Experts at the University of Birmingham have developed a unique device that could help to make wastewater treatment plants in China run more effectively – cutting costs and emissions of planet-warming greenhouse gases.

A team from the University’s Department of Civil Engineering has developed optical equipment which uses water’s natural fluorescence to ‘scan’ treated wastewater found in sewage treatment processes and determine whether the plant is working efficiently.

They are now working with the China National Electric Apparatus Research Institute at the Datansha wastewater treatment plant in Guangzhou, southern China, to use fluorescence-based instruments to quickly discover whether too much energy is being used in treating the sludge.

The activated sludge process makes up over 50% of the energy costs associated with wastewater treatment.  As China expands its treatment infrastructure, wastewater experts face the challenge of delivering environmental improvements, reducing operating costs and improving the financial performance of the water industry.

Professor John Bridgeman, pictured above, led the team of researchers who developed the ‘Duo Fluor’ device which will be used in Guangzhou.

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He said: “The ‘Duo Fluor’ device is a huge step forward in managing wastewater systems and has the potential to improve process efficiency at water treatment works. This will help to reduce energy usage, lower operating costs and, ultimately, cut greenhouse gas emissions.

“Having developed a novel and innovative solution to measure the fluorescence of wastewater, we are now using equipment and techniques developed at the University of Birmingham to work with our water utility partners in Guangzhou  to monitor and control the quality of wastewater.“

Current tests on whether the sewage is being over-treated take up to five days to complete, during which time sludge conditions can change – rendering test results useless for plant control.

The new device allows experts to analyse wastewater treatment processes in less than one minute – allowing continuous monitoring of how efficiently a plant is operating, as well as helping to control the level of pollutants contained in discharges from treatment plants into rivers.

The instrument has a range of potential uses within the global water industry, including:

  • Detecting organic and microbial matter in a range of water qualities – from sewage to drinking water;
  • Improving process efficiency at water treatment works;
  • Identifying potential contamination of service reservoirs and distribution systems; and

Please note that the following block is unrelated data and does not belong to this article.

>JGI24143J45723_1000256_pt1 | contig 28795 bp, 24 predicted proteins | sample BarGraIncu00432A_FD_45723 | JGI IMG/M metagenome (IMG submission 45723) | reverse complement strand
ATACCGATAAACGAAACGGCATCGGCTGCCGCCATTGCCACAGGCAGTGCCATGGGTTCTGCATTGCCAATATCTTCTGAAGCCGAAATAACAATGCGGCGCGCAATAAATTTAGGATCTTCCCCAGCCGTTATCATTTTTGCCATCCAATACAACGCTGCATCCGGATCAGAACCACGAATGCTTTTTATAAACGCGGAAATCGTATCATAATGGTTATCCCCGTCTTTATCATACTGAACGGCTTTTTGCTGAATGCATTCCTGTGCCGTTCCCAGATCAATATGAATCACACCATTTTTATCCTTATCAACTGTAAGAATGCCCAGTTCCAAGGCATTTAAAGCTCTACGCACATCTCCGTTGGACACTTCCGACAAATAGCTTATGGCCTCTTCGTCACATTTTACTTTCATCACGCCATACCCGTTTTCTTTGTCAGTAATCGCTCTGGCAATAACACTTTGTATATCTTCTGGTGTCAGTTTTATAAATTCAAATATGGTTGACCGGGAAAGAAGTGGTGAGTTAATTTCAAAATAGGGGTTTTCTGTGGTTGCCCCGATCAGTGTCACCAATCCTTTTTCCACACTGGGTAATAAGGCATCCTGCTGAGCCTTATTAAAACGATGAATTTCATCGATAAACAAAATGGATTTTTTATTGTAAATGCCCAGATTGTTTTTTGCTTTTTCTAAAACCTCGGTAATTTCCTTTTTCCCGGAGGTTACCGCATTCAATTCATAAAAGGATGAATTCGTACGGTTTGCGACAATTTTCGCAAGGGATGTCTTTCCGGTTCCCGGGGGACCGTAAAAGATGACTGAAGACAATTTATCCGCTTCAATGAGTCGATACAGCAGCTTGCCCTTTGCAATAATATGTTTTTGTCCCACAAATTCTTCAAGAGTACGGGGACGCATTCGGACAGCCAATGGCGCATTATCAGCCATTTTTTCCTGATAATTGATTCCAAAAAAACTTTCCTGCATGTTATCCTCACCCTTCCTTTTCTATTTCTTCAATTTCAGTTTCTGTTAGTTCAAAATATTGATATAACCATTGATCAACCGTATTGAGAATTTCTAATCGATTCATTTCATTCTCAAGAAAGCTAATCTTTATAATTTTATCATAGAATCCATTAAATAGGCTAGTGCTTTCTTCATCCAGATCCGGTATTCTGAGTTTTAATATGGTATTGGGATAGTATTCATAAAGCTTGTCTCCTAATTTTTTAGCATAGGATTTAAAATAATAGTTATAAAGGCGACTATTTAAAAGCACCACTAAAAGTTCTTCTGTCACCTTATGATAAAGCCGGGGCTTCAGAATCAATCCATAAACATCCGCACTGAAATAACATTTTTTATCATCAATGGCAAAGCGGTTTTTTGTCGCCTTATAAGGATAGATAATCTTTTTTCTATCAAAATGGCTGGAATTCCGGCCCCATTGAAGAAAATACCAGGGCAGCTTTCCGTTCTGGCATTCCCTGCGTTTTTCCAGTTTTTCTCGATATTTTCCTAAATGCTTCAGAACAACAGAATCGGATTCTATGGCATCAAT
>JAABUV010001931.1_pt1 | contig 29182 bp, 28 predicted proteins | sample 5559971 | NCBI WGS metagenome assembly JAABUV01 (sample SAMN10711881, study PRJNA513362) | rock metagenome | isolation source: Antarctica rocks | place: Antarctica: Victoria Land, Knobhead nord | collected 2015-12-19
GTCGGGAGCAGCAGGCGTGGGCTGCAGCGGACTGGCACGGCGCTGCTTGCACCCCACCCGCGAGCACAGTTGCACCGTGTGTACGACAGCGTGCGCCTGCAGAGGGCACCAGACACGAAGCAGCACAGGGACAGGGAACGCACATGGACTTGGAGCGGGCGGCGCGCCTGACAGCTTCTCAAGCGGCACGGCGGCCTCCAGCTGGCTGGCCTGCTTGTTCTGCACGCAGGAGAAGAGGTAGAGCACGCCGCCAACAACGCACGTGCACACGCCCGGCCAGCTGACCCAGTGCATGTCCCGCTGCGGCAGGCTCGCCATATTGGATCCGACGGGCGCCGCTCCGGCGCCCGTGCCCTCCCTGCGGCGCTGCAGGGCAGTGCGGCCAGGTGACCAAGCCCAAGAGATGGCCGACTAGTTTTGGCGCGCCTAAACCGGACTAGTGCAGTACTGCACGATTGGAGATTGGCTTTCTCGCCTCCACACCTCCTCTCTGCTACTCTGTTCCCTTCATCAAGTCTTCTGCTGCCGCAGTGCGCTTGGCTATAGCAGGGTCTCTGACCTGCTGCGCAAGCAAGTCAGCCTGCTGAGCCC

• Testing river water quality at abstraction points and treatment works’ discharge points.

It could also save lives around the globe by quickly and simply testing whether water supplies are safe to drink – particularly in refugee camps and disaster zones.

The researchers are now working with experts from Oxfam and funding from the Engineering and Physical Sciences Research Council and the Diageo Foundation to refine the instrument design and make it ideally suited to disaster relief and areas of poor sanitation.

The device uses portable and inexpensive, off-the-shelf equipment to reveal unsafe sources of drinking water in less than 30 seconds. It should help reduce the risk of future widespread outbreaks of cholera and other water-related diseases in areas of poor sanitation.

Professor Bridgeman added that despite the hard work of those responding to the UN Millennium Development Goals, there are still 768 million people who do not have access to safe drinking water supplies and 2.5 billion are without access to improved sanitation services.

Current methods of analysing the quality of drinking water take more than 12 hours and use expensive reagents.  This is not fast enough to meet people’s needs in disaster zones and poor communities.

“Duo Fluor allows water experts to interpret results, but also uses user-friendly technology to allow non-experts to test whether water is safe to drink,” said Professor Bridgeman. “This means that people in the poorest communities could help to protect themselves from unsafe drinking water.”


Notes to Editors

  • The University of Birmingham is ranked amongst the world’s top 100 institutions, its work brings people from across the world to Birmingham, including researchers and teachers and more than 5,000 international students from over 150 countries.
  • All water fluoresces, although the insensitivity of the human eye to the appropriate wavelengths renders fluorescence invisible to us. However, a large body of research has demonstrated that water fluorescence is particularly good at identifying faecal contamination.
  • The fluorescence emitted from humic and fulvic substances, fluorescent pollutants such as whitening agents, and microbially-derived intrinsic fluorescence from both cellular material and exudates can all be detected.
  • The advantages of fluorescence include a rapid analysis time, no sample pre-treatment necessary, and a sample volume of a few microlitres.
  • The Birmingham team has developed a prototype dual-LED instrument, ‘Duo Fluor’, capable of detecting fluorescence at wavelengths that can be used as surrogates for both microbial and organic carbon presence. The prototype performance has been benchmarked against a research grade instrument and excellent performance recorded. 

For more information or interviews, please contact Tony Moran, International Communications Manager, University of Birmingham on +44 (0) 121 414 8254 or  +44 (0)782 783 2312

Zhou Yanwei, China National Electric Apparatus Research Institute, Co. Ltd - 

T020 – 89050940 MP18688892805